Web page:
Unlike task-specific algorithms, Deep Learning is a part of Machine Learning family based on learning data representations. With massive amounts of computational power, machines can now recognize objects and translate speech in real time, enabling a smart Artificial intelligence in systems. The concept of a software simulating the neocortex's large array of neurons in an artificial neural network is decades old, and it has led to as many disappointments as breakthroughs. But because of improvements in mathematical formulas and increasingly powerful computers, today researchers & data scientists can model many more layers of virtual neurons than ever before. "Recent improvements in Deep Learning has reignited some of the grand challenges in Artificial Intelligence."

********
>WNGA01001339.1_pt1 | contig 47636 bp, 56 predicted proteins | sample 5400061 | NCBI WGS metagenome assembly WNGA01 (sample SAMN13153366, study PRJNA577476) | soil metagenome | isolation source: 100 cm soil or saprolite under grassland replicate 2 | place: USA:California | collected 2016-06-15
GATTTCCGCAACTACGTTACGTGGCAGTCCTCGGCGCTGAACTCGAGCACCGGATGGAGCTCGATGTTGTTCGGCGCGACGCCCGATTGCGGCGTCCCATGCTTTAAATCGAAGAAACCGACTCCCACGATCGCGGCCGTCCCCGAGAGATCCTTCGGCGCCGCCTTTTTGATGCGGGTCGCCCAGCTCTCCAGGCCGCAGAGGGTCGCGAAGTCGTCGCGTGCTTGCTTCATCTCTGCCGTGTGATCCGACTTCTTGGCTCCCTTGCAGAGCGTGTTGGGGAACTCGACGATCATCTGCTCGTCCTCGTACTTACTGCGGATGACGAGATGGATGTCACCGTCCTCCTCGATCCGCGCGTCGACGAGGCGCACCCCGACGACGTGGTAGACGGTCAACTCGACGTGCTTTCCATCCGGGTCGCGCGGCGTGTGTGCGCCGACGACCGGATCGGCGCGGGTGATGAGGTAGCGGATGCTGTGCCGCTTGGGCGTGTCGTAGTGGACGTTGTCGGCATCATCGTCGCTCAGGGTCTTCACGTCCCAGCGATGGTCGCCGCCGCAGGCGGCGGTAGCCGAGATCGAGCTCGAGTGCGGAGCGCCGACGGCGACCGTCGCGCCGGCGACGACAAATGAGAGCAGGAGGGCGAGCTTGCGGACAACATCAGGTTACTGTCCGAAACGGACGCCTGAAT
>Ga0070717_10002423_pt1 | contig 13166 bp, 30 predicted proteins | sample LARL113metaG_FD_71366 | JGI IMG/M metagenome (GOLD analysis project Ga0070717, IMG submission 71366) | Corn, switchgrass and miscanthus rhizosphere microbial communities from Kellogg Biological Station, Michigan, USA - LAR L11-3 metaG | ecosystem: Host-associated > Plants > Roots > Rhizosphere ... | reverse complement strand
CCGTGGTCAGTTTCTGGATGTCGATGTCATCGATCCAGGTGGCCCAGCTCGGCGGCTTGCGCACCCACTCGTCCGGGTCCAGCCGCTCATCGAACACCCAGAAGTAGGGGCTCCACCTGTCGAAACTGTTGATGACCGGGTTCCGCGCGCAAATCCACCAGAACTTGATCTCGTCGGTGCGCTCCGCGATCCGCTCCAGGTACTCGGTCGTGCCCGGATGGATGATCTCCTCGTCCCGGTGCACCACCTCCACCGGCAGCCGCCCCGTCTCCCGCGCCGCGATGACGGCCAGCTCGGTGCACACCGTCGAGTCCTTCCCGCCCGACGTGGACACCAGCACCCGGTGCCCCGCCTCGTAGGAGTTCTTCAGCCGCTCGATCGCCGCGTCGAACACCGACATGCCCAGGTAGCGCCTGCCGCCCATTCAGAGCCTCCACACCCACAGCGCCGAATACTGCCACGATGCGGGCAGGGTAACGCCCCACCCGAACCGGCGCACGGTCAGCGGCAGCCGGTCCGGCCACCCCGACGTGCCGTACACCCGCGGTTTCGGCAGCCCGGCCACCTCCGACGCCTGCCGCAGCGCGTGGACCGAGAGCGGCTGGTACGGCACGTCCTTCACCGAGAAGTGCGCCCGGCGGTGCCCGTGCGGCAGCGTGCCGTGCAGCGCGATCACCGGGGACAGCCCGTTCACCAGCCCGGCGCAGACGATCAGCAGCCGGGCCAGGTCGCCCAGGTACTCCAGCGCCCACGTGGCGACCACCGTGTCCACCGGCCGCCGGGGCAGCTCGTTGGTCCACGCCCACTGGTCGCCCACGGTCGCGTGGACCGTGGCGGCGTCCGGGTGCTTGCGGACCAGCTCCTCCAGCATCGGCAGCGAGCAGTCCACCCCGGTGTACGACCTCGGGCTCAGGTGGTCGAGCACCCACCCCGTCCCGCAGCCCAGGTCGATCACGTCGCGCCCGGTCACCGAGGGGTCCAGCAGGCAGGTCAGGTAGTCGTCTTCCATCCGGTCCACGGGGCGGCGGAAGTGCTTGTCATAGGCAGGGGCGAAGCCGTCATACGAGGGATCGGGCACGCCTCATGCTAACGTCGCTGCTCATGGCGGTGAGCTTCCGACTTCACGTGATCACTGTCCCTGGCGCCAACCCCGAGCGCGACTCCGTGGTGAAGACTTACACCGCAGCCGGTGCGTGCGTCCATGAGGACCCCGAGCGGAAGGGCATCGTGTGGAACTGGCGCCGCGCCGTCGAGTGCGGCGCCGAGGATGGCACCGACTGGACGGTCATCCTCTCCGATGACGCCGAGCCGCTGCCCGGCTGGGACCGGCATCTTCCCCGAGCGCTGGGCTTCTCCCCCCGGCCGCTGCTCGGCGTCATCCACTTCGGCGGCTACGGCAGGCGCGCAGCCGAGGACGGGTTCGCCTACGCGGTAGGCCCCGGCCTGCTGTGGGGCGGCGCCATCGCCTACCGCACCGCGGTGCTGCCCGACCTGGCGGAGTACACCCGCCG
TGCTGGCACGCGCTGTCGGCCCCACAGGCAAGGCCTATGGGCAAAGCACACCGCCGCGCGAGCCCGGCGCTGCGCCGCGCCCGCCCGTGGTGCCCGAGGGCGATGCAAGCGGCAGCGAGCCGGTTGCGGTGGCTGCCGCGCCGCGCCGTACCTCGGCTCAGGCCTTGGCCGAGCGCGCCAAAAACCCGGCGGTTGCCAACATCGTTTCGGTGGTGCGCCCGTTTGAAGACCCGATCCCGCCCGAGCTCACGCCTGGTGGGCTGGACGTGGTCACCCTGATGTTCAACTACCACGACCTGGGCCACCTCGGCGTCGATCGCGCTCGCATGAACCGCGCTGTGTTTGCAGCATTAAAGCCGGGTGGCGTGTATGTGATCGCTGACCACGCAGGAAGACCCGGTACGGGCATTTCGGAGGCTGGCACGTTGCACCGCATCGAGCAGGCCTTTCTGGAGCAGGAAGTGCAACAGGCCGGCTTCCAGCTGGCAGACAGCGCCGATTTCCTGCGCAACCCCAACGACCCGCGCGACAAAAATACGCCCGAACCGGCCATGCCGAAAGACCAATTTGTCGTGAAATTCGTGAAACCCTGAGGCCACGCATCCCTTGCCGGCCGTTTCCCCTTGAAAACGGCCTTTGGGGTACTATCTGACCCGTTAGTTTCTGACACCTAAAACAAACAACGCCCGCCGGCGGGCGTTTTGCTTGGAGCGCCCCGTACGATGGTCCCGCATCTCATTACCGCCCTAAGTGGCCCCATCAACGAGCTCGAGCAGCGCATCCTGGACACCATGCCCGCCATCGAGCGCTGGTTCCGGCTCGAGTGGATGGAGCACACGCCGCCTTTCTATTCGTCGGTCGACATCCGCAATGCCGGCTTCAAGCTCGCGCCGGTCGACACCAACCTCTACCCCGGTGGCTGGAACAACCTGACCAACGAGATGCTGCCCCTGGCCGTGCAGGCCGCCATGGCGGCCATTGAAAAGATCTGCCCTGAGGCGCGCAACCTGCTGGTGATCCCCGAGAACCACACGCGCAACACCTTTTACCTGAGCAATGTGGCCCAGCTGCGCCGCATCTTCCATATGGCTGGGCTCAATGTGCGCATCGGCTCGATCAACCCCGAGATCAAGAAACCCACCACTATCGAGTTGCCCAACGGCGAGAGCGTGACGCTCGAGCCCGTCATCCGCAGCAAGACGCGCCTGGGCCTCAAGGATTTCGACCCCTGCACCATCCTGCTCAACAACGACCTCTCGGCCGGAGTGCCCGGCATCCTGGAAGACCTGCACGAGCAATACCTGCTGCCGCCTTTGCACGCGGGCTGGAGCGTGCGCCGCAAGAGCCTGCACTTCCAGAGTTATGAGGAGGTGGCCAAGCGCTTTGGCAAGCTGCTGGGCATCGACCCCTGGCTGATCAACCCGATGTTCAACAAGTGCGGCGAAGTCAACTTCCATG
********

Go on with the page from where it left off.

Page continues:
Thanks to a new partnership with the Alan Turing Institute, National Grid Electricity System Operator (ESO) announced it has developed new AI prediction models that have improved solar forecasting by one-third. Knowing how much power will be flowing into the grid on any given day is becoming increasingly crucial as the proportion of intermittent renewable power serving the grid goes up. Rob Rome, commercial operations manager at the ESO, said the new forecast models means the power system can become much more efficient at managing supply and demand. Improved solar forecasts will help us run the system more efficiently, ultimately meaning lower bills for consumers. National Grid worked with researchers and doctoral students at the Institute to develop the improved forecasting models.